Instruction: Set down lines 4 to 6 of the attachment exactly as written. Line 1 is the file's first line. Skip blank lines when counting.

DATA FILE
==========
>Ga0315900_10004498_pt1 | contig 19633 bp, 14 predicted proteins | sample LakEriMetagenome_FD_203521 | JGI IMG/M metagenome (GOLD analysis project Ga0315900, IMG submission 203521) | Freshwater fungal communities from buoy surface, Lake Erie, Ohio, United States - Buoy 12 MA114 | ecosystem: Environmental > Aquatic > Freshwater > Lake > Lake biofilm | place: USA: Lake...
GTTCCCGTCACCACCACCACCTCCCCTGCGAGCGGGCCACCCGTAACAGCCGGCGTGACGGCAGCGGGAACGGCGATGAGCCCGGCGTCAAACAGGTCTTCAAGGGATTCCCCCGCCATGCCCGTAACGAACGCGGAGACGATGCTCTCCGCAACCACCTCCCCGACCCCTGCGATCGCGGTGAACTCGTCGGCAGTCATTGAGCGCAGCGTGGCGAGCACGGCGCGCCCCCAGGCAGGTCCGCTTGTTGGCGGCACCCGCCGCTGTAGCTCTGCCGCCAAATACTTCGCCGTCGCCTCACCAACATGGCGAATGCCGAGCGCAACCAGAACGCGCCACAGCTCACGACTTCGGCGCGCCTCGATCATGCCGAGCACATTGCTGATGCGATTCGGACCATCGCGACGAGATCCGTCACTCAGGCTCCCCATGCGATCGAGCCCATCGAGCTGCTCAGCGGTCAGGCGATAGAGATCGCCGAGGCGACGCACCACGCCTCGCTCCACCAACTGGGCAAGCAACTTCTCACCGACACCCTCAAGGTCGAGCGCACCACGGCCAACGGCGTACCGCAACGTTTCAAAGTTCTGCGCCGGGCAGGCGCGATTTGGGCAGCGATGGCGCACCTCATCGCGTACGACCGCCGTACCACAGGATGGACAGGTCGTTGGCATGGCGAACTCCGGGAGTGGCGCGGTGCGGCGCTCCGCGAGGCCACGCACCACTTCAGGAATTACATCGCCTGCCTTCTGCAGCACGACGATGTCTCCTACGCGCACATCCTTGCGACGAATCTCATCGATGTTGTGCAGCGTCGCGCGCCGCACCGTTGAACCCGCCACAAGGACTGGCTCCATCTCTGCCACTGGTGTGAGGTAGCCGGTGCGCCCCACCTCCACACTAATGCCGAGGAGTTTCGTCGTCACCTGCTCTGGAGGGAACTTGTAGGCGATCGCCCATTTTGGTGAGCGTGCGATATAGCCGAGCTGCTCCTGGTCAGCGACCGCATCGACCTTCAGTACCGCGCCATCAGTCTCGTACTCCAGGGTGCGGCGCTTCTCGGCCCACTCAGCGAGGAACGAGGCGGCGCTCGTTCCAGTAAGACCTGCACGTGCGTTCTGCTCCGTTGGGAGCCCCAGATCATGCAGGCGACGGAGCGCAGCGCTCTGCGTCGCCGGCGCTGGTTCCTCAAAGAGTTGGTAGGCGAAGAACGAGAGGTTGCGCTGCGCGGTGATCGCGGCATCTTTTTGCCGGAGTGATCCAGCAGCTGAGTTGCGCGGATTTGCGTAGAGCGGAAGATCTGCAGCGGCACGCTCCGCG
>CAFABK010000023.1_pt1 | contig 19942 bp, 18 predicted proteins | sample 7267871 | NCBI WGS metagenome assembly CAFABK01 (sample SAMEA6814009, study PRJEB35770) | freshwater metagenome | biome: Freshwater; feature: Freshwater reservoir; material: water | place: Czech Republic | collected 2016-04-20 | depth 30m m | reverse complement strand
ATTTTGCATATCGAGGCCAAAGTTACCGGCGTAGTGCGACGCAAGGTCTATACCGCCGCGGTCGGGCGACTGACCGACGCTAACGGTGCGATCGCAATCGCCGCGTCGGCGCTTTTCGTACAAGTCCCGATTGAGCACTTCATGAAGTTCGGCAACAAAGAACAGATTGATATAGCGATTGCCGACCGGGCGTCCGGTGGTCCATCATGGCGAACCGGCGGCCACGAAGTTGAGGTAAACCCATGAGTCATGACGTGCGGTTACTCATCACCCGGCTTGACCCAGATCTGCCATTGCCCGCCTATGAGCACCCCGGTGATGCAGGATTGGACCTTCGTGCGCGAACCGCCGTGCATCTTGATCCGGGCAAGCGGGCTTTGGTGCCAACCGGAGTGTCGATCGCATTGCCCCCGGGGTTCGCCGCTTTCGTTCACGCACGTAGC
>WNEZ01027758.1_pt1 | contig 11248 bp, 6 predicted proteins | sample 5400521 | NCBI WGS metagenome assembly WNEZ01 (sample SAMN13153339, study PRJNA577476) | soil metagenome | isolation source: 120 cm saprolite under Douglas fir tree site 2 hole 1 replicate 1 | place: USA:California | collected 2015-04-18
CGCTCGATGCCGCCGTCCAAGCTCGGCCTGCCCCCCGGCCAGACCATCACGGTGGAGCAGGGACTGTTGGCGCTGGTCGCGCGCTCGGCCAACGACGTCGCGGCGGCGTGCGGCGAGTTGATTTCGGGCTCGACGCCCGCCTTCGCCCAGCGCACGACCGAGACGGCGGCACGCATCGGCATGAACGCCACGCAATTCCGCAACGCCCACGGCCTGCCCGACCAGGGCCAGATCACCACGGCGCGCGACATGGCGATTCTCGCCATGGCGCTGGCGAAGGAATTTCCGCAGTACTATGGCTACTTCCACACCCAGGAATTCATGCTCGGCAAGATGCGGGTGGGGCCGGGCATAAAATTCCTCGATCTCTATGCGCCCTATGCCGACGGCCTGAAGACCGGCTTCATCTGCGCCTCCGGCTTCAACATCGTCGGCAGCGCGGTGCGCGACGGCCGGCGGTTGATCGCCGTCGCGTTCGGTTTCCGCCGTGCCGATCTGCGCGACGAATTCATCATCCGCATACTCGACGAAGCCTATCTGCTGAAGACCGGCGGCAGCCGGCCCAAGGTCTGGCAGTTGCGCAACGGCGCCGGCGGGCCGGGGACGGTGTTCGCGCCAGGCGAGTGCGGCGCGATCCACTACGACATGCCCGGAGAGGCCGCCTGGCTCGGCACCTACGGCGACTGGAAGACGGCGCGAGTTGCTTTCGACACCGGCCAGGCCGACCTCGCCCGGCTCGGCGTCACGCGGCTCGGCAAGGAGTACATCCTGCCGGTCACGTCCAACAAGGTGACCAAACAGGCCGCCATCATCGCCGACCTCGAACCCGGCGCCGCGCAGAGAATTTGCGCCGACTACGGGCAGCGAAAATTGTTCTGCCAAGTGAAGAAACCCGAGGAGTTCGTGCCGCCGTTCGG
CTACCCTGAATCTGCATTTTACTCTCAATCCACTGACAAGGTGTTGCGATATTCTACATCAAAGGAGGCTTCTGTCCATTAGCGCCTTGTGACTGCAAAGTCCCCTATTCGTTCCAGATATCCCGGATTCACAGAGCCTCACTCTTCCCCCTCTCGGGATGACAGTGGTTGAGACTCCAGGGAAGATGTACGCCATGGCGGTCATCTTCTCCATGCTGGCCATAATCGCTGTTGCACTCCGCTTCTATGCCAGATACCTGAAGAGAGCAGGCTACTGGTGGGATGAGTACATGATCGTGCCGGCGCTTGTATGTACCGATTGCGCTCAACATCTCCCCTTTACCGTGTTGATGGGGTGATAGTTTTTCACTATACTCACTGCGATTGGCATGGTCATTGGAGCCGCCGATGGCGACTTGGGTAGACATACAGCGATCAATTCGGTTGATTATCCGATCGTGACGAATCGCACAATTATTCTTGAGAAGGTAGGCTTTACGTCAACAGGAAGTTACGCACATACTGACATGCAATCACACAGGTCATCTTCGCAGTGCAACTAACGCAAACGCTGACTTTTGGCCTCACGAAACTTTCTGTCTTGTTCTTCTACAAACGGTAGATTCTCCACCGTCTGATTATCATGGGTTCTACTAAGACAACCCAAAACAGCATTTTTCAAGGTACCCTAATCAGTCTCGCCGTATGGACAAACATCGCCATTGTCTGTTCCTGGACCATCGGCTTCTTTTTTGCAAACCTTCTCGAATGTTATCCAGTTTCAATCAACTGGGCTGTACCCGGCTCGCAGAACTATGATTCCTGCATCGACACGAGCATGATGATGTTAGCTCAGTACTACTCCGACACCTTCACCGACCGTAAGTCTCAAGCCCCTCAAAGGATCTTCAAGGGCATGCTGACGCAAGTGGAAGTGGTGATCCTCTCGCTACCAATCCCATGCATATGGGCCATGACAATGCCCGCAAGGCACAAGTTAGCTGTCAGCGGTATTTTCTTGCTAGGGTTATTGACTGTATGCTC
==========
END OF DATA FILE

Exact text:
ATTTTGCATATCGAGGCCAAAGTTACCGGCGTAGTGCGACGCAAGGTCTATACCGCCGCGGTCGGGCGACTGACCGACGCTAACGGTGCGATCGCAATCGCCGCGTCGGCGCTTTTCGTACAAGTCCCGATTGAGCACTTCATGAAGTTCGGCAACAAAGAACAGATTGATATAGCGATTGCCGACCGGGCGTCCGGTGGTCCATCATGGCGAACCGGCGGCCACGAAGTTGAGGTAAACCCATGAGTCATGACGTGCGGTTACTCATCACCCGGCTTGACCCAGATCTGCCATTGCCCGCCTATGAGCACCCCGGTGATGCAGGATTGGACCTTCGTGCGCGAACCGCCGTGCATCTTGATCCGGGCAAGCGGGCTTTGGTGCCAACCGGAGTGTCGATCGCATTGCCCCCGGGGTTCGCCGCTTTCGTTCACGCACGTAGC
>WNEZ01027758.1_pt1 | contig 11248 bp, 6 predicted proteins | sample 5400521 | NCBI WGS metagenome assembly WNEZ01 (sample SAMN13153339, study PRJNA577476) | soil metagenome | isolation source: 120 cm saprolite under Douglas fir tree site 2 hole 1 replicate 1 | place: USA:California | collected 2015-04-18
CGCTCGATGCCGCCGTCCAAGCTCGGCCTGCCCCCCGGCCAGACCATCACGGTGGAGCAGGGACTGTTGGCGCTGGTCGCGCGCTCGGCCAACGACGTCGCGGCGGCGTGCGGCGAGTTGATTTCGGGCTCGACGCCCGCCTTCGCCCAGCGCACGACCGAGACGGCGGCACGCATCGGCATGAACGCCACGCAATTCCGCAACGCCCACGGCCTGCCCGACCAGGGCCAGATCACCACGGCGCGCGACATGGCGATTCTCGCCATGGCGCTGGCGAAGGAATTTCCGCAGTACTATGGCTACTTCCACACCCAGGAATTCATGCTCGGCAAGATGCGGGTGGGGCCGGGCATAAAATTCCTCGATCTCTATGCGCCCTATGCCGACGGCCTGAAGACCGGCTTCATCTGCGCCTCCGGCTTCAACATCGTCGGCAGCGCGGTGCGCGACGGCCGGCGGTTGATCGCCGTCGCGTTCGGTTTCCGCCGTGCCGATCTGCGCGACGAATTCATCATCCGCATACTCGACGAAGCCTATCTGCTGAAGACCGGCGGCAGCCGGCCCAAGGTCTGGCAGTTGCGCAACGGCGCCGGCGGGCCGGGGACGGTGTTCGCGCCAGGCGAGTGCGGCGCGATCCACTACGACATGCCCGGAGAGGCCGCCTGGCTCGGCACCTACGGCGACTGGAAGACGGCGCGAGTTGCTTTCGACACCGGCCAGGCCGACCTCGCCCGGCTCGGCGTCACGCGGCTCGGCAAGGAGTACATCCTGCCGGTCACGTCCAACAAGGTGACCAAACAGGCCGCCATCATCGCCGACCTCGAACCCGGCGCCGCGCAGAGAATTTGCGCCGACTACGGGCAGCGAAAATTGTTCTGCCAAGTGAAGAAACCCGAGGAGTTCGTGCCGCCGTTCGG